Mathematics Stack Exchange is a question and answer site for people studying math at any level and professionals in related fields. Join them; it only takes a minute:

Sign up
Here's how it works:
  1. Anybody can ask a question
  2. Anybody can answer
  3. The best answers are voted up and rise to the top

It's kind of an infamous problem in differential equations to find the correct road surface so that a car with square wheels (and an axle located in the center) keeps its axle level as it drives along. I hope I won't offend anybody by saying that one smooth piece of the solution (for a wheel with sides of length 2) is $y = -\cosh(x)$

If you actually take this solution and describe the position of the axle at any given point, unless I have calculated incorrectly you find that the axle is always positioned directly over the point where the wheel makes contact with the road. I've been unable to come up with a physical justification of this phenomenon and it seems fairly non-obvious to me.

Is there a straightforward reason why this must be true? Is it specific to this wheel shape?

share|cite|improve this question
Very related: – J. M. Oct 20 '10 at 4:36
...and a web page (in French). – J. M. Oct 20 '10 at 4:38
...and two interesting articles. – J. M. Oct 27 '10 at 2:39
@J.M. I repeat, you're the master of links. – Pedro Tamaroff Feb 20 '12 at 16:10

The physical justification is quite simple. The point of contact between the wheel and the road is instantaneously stationary. Since the wheel moves rigidly, the velocity of any point on the wheel is as though the wheel were rotating about the point of contact. In particular, the velocity of the axle is perpendicular to the line joining it to the point of contact. Since we require that the axle stays level, it velocity must be purely horizontal, so it has to be directly above the contact point.

share|cite|improve this answer
I hope this is not identical to J.M.'s answer; I apologize if I misjudged it. – Rahul Oct 21 '10 at 4:17
Yours is physical, mine is a bit more mathematical. Having both here should be fine. – J. M. Oct 21 '10 at 4:28
@J.M.: I really hope this isn't coming off as rude, but I couldn't see how your answer addressed the case of non-circular wheels. That's why I posted this one, which I thought would explain the phenomenon directly for arbitrary wheel shapes. Did I misunderstand your answer? – Rahul Oct 21 '10 at 5:04
Not at all rude, Rahul. :) But that's why I appended a comment in my answer. If you're going the vector route, you have to modify the translation terms in the expression I gave, and the rotation matrix should be using the difference of the tangential angles of the road and the wheel to solve for. That's where the DE arises. – J. M. Oct 21 '10 at 5:08

Quite an exposition is in Stan Wagon's paper If you look at Fig 13, it appears that the axle of the ellipse is not over the contact point.

share|cite|improve this answer
I think appearances may be deceptive in this case; the paper explicitly defines a wheel to be such that "the axle of the wheel... stays on the x-axis directly above the wheel-road contact point as the wheel rolls along the road" (first page, last paragraph). – Rahul Oct 20 '10 at 4:29
You are quite right. – Ross Millikan Oct 20 '10 at 4:32
Note that for the square wheel cart to work, you do not want the entire catenary as a road; rather, you cut up a piece of the catenary at the leftmost and rightmost points where the axle remains vertically fixed, and string together copies of this piece. – J. M. Oct 20 '10 at 4:42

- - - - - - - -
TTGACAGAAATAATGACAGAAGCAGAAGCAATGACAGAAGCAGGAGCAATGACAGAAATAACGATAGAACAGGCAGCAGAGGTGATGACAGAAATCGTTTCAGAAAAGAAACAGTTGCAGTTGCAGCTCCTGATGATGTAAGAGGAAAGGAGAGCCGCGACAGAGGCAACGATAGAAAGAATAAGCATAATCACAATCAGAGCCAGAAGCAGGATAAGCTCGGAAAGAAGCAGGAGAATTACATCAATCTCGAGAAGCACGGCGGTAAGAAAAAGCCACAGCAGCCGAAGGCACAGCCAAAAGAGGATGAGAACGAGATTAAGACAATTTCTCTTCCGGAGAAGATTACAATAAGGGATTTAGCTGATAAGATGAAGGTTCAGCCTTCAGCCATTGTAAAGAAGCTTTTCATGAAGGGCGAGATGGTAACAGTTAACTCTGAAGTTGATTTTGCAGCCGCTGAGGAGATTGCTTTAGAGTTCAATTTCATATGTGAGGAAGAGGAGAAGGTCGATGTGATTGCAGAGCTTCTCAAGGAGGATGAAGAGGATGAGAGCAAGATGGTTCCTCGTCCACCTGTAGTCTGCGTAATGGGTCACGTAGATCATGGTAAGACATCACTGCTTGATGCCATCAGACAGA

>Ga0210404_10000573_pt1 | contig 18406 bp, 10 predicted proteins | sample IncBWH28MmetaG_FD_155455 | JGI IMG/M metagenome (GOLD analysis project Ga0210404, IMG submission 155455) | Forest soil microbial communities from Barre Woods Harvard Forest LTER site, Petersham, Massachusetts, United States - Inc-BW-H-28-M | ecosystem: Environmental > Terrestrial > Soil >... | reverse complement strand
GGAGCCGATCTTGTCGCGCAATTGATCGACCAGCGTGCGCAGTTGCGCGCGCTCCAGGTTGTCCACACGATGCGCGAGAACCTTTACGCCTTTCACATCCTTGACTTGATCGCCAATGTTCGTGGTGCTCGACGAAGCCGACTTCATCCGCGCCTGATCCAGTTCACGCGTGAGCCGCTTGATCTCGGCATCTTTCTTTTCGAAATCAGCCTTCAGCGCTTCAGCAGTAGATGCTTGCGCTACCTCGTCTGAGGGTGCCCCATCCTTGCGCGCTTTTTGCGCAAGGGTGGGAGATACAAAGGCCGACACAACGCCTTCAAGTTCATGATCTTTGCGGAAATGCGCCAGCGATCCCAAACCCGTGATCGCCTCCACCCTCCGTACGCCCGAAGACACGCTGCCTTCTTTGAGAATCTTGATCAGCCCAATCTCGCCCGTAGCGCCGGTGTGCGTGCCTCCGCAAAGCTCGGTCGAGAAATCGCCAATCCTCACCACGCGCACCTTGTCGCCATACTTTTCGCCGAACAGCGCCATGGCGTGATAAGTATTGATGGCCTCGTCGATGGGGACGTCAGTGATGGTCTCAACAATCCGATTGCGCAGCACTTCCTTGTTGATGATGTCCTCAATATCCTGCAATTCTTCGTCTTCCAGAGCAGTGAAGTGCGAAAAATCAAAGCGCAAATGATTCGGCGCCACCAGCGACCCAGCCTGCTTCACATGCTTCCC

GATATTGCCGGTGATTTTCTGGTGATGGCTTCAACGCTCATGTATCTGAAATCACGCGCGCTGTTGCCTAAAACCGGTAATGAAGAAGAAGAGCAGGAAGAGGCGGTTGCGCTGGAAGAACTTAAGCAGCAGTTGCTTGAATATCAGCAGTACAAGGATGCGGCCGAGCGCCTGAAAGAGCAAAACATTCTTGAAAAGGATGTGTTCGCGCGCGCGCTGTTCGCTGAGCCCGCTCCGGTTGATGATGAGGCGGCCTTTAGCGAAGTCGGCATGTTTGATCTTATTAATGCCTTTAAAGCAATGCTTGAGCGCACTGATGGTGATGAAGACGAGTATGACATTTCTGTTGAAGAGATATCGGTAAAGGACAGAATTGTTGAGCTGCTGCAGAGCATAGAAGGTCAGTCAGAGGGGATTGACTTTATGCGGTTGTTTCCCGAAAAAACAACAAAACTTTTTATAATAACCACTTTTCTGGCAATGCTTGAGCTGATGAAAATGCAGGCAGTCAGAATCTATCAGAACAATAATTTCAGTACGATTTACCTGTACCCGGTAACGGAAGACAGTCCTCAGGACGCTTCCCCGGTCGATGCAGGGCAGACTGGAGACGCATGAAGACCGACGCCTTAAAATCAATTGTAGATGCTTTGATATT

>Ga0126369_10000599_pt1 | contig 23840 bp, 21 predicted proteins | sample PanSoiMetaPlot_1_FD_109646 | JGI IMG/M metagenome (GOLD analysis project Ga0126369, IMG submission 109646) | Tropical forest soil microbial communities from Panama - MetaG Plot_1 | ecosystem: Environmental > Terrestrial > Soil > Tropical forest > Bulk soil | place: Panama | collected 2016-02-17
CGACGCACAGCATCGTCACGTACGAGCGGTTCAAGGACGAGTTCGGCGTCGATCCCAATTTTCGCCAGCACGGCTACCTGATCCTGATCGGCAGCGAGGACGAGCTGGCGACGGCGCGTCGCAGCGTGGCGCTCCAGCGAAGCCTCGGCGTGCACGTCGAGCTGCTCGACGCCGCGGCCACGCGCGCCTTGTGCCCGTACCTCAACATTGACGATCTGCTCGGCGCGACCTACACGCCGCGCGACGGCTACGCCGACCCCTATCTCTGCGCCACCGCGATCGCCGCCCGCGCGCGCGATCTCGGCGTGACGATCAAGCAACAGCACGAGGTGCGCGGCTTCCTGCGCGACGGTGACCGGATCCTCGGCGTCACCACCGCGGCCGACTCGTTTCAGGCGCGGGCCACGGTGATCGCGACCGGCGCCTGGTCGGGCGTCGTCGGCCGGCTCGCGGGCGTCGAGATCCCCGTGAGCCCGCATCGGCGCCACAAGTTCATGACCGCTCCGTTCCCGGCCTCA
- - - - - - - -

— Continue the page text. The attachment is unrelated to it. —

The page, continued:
The question still remains of why Hall and Wagon defined it that way. – Rahul Oct 20 '10 at 5:06

This is supposed to be in reply to Rahul's second comment, but it got too long.

I would suppose that the requirement of Hall and Wagon for the axle to have the same horizontal displacement as the contact point of the road and wheel is a generalization of the concept of a circle rolling on a line. In that situation it is obvious that the axle is indeed directly above the point of contact.

Remember that rolling without slip can be decomposed as a translation, followed by a rotation, and then another translation.

For the case of the wheel parametrically defined as $(x\qquad y)^T=(\sin\;t\qquad 1-\cos\;t)^T$, the axle is initially at $(0\;1)^T$. If we look at the expression


(in English: translate axle to the point on the circle that would be the future point of contact of the circle with the road, rotate by some angle, and then translate by an amount equal to the length of the arc subtended by said angle horizontally)

we find that this whole mess simplifies to the vector $(t\qquad 1)^T$ which indeed has the same x-coordinate as the current point of contact $(t\qquad 0)$.

share|cite|improve this answer
Of course, in the more general case considered by Hall/Wagon, the rotation is retained, but the translation parts are a bit more complicated in that the wheel should satisfy the two requirements that the wheel be tangent to the road and that the axle be directly above this point of tangency. These requirements lead to the differential equation the wheel should satisfy. – J. M. Oct 20 '10 at 10:18
Yet another bonus: replacing the point $(0\qquad 1)^T$ with $(0\qquad 0)^T$ nets you the parametric equations of the cycloid. – J. M. Oct 21 '10 at 4:27

Your Answer


By posting your answer, you agree to the privacy policy and terms of service.

Not the answer you're looking for? Browse other questions tagged or ask your own question.